This is the basic plan:
First you need to know what decision the person is being asked to make and what information they have been given – in particular the words that have been used to describe elements such as ‘anaesthetic’, ‘unconscious’, medication’ and so on. This is so that you can make headings of the areas you expect to populate with their answers, and you will know where to probe if something important is missing. Use our Interviewer-flow-chart to help keep you on track.
Then you need to be clear with your interviewee why you are meeting: ‘We’re here to talk about your operation/move to a care home/your housing contract’, for instance.
Get comfortable – this should be a conversation, not an interrogation!
Starter: Ask your interviewee to tell you everything they can remember about the information they were given. Allow plenty of thinking time and DO NOT INTERRUPT. Make contemporaneous notes – especially of the words they use for particular things – you will be using these notes later. And no, a recording will not do.
Main course: Looking back to the beginning of your notes, start to probe the information your interviewee has given you.
‘You said you were going to the hospital to have a procedure Tell me some more about the procedure – what is that, what will they do?’
Write down the response and continue to probe until you are sure there is no more to come that is relevant, trying also not to annoy your interviewee, then move on to the next part of your notes.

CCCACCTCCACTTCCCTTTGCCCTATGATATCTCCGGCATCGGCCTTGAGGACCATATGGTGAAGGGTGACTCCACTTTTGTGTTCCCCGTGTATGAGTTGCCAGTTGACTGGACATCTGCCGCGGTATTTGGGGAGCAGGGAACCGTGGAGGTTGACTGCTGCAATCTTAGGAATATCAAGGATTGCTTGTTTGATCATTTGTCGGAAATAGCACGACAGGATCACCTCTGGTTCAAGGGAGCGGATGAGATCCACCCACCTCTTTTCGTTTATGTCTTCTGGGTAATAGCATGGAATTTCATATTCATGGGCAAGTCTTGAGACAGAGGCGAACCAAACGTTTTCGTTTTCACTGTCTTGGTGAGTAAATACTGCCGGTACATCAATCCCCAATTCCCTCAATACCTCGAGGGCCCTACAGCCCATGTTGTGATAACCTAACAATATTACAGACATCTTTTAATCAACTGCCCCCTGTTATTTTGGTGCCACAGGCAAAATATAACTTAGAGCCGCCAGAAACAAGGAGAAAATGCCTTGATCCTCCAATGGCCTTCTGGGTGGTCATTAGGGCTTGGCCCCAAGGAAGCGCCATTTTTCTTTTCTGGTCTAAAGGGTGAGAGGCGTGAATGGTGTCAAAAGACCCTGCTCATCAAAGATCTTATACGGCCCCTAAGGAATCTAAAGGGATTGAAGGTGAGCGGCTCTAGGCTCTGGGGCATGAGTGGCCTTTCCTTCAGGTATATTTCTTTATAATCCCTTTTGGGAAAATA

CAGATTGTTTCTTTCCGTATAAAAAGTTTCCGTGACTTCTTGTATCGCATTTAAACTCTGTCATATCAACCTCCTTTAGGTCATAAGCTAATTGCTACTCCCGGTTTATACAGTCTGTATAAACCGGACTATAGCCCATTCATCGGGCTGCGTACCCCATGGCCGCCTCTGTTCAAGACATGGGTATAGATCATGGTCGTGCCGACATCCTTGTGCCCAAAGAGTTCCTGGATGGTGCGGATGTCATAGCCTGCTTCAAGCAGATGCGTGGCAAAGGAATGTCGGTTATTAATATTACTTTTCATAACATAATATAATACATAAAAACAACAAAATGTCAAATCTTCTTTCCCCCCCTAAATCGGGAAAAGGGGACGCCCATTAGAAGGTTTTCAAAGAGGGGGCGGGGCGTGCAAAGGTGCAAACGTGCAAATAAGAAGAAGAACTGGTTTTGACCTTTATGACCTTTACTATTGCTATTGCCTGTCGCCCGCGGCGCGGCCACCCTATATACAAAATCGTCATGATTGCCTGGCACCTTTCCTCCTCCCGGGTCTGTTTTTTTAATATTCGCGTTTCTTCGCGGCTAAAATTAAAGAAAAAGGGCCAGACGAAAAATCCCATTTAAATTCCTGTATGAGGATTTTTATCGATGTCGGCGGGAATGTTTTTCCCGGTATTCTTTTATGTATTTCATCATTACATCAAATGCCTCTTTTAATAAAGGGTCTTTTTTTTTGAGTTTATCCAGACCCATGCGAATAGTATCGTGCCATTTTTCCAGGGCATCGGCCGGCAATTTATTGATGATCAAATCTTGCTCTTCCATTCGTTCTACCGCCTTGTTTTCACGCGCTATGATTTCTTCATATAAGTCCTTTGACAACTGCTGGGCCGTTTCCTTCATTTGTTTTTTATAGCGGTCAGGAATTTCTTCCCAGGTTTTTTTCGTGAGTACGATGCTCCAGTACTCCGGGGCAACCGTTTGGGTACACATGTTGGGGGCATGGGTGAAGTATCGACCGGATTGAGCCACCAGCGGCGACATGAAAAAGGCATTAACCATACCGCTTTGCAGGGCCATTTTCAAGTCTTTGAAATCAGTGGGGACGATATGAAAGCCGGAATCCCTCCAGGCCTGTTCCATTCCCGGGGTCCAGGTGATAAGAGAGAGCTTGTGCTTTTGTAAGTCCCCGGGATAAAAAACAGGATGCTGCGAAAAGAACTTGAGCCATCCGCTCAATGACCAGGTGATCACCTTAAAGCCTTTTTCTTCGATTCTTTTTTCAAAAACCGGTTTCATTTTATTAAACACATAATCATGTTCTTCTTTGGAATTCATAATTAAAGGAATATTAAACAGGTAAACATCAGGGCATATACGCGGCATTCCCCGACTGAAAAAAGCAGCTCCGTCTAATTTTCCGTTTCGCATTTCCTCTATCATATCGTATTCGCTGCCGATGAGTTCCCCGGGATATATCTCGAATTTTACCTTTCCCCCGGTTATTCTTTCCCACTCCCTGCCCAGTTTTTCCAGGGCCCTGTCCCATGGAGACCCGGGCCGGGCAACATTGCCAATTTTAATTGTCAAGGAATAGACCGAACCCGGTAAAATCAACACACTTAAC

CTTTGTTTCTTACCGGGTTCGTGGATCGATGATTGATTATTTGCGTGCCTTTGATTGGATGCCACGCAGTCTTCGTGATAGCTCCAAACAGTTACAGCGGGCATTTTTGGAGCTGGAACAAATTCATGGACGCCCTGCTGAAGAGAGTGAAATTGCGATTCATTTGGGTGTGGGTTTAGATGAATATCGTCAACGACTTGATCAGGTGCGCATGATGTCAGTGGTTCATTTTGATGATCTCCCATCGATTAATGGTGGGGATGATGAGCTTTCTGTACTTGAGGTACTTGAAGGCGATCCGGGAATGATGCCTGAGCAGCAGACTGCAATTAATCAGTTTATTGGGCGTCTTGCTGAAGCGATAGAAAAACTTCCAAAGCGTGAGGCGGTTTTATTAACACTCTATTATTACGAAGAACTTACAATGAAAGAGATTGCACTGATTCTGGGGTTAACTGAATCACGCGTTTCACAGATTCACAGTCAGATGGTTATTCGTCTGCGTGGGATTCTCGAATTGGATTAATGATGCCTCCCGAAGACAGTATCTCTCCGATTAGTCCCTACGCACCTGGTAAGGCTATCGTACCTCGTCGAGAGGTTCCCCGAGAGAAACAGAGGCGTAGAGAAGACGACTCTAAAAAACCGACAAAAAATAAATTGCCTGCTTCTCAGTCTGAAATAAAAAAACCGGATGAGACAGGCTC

This method preserves the order of the information as the person recalled it, with no hopping around and no sidetracking into new material.
Do this until you have come to the end of your notes, then check to see if you have any areas with missing information. If there are, and you know the person has been given that information, probe for recognition. For instance, if the needle by which the initial anaesthetic is not mentioned, you can ask first ‘How does the anaesthetic get into your body?‘ and if that doesn’t produce the answer you need, be more specific – ‘Tell me about the needle and how that puts the anaesthetic into your body.’
Once you have as much as you think you can elicit from your interviewee, you can ask them what they think they will decide.Record their response.
Now you are done, you can thank them for their time and tell them that your report will be going to the person who needs to have your opinion. Your job now is to look through the information you have obtained in order to form your opinion. See this page for how to do that.
Download a pdf of this page: Getting it right